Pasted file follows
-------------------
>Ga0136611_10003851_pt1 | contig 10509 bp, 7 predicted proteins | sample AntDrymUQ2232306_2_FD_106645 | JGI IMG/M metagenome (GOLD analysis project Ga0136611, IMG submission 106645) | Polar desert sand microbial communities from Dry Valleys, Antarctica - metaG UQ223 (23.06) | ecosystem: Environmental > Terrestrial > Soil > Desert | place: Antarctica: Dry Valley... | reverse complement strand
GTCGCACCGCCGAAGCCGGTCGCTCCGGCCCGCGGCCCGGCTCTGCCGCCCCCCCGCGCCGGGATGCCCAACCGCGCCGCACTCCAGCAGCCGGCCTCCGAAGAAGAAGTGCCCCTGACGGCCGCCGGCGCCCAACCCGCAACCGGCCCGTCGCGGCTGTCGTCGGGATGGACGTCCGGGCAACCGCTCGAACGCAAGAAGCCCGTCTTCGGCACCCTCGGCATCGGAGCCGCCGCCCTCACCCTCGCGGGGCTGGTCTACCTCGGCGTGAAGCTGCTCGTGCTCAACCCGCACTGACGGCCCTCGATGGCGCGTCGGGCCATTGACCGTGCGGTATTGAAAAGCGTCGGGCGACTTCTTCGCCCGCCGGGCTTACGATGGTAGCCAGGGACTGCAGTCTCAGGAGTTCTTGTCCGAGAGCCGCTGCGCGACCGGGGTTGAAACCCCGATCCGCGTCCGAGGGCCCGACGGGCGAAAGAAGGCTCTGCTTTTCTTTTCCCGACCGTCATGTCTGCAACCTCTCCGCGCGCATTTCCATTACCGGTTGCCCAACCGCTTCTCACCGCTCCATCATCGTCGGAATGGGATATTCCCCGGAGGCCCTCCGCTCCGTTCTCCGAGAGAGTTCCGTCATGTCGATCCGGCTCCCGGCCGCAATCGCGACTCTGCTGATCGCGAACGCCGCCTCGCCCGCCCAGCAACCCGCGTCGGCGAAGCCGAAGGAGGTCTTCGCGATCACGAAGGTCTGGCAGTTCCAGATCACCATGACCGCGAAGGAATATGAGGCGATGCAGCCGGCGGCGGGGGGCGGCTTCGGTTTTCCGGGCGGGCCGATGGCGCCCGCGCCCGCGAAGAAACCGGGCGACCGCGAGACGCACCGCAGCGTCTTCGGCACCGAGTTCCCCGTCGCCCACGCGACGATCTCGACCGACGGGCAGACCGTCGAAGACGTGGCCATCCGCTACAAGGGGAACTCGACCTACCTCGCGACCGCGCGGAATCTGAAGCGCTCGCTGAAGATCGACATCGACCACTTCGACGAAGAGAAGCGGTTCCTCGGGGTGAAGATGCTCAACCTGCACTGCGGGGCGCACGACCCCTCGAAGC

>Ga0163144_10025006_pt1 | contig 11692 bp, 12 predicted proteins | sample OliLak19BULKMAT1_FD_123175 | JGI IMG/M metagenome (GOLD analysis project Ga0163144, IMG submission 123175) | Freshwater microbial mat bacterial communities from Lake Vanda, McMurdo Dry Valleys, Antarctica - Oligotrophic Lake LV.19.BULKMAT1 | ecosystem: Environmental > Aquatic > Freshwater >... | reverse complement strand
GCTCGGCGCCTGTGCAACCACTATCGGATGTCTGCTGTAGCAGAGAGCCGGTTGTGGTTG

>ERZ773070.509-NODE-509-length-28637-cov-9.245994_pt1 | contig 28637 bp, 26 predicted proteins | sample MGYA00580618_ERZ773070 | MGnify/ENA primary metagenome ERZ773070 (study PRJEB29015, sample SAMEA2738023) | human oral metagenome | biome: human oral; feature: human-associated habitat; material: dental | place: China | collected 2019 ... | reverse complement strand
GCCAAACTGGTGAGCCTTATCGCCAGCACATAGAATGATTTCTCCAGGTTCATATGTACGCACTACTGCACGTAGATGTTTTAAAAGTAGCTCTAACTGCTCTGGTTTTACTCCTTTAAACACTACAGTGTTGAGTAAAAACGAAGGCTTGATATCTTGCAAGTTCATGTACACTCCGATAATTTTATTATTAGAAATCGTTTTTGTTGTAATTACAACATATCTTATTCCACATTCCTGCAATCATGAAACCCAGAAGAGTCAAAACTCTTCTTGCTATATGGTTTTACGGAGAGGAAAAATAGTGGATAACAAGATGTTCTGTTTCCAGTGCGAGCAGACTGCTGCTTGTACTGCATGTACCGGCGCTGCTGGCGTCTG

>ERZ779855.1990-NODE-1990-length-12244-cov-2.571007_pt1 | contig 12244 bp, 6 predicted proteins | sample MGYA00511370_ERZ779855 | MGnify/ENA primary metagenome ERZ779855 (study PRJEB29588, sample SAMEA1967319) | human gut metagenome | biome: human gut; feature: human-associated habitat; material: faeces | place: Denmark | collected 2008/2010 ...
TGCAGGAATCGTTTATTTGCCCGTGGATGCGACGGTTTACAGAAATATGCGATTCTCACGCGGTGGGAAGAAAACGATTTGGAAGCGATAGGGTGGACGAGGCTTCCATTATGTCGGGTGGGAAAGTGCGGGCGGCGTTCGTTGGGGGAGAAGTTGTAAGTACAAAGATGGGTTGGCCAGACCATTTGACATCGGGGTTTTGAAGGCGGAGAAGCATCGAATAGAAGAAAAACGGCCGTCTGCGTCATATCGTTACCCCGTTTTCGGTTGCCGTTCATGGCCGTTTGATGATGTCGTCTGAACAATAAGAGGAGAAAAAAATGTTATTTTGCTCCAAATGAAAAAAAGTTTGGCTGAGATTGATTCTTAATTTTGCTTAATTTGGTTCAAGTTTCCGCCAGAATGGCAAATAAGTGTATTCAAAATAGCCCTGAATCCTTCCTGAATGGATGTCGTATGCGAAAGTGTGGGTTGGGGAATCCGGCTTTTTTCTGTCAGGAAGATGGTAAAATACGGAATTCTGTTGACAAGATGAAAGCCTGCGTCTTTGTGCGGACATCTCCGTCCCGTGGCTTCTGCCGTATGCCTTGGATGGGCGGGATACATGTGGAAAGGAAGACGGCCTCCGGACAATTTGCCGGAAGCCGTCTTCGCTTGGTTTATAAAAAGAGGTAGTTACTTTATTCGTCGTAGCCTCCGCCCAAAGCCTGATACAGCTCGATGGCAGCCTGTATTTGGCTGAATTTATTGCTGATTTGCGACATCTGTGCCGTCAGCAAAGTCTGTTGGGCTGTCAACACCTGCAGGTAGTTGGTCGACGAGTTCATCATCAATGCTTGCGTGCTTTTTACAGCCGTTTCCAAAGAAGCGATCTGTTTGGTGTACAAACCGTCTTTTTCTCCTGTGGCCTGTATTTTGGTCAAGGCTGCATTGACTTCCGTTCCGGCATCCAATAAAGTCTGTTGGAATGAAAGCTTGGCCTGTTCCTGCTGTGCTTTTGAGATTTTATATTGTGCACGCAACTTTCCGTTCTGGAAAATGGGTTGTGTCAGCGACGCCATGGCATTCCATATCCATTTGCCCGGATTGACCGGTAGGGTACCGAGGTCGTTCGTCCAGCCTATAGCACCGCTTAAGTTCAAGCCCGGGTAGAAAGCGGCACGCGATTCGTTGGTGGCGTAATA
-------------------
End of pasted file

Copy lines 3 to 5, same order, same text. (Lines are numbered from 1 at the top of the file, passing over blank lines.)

>Ga0163144_10025006_pt1 | contig 11692 bp, 12 predicted proteins | sample OliLak19BULKMAT1_FD_123175 | JGI IMG/M metagenome (GOLD analysis project Ga0163144, IMG submission 123175) | Freshwater microbial mat bacterial communities from Lake Vanda, McMurdo Dry Valleys, Antarctica - Oligotrophic Lake LV.19.BULKMAT1 | ecosystem: Environmental > Aquatic > Freshwater >... | reverse complement strand
GCTCGGCGCCTGTGCAACCACTATCGGATGTCTGCTGTAGCAGAGAGCCGGTTGTGGTTG

>ERZ773070.509-NODE-509-length-28637-cov-9.245994_pt1 | contig 28637 bp, 26 predicted proteins | sample MGYA00580618_ERZ773070 | MGnify/ENA primary metagenome ERZ773070 (study PRJEB29015, sample SAMEA2738023) | human oral metagenome | biome: human oral; feature: human-associated habitat; material: dental | place: China | collected 2019 ... | reverse complement strand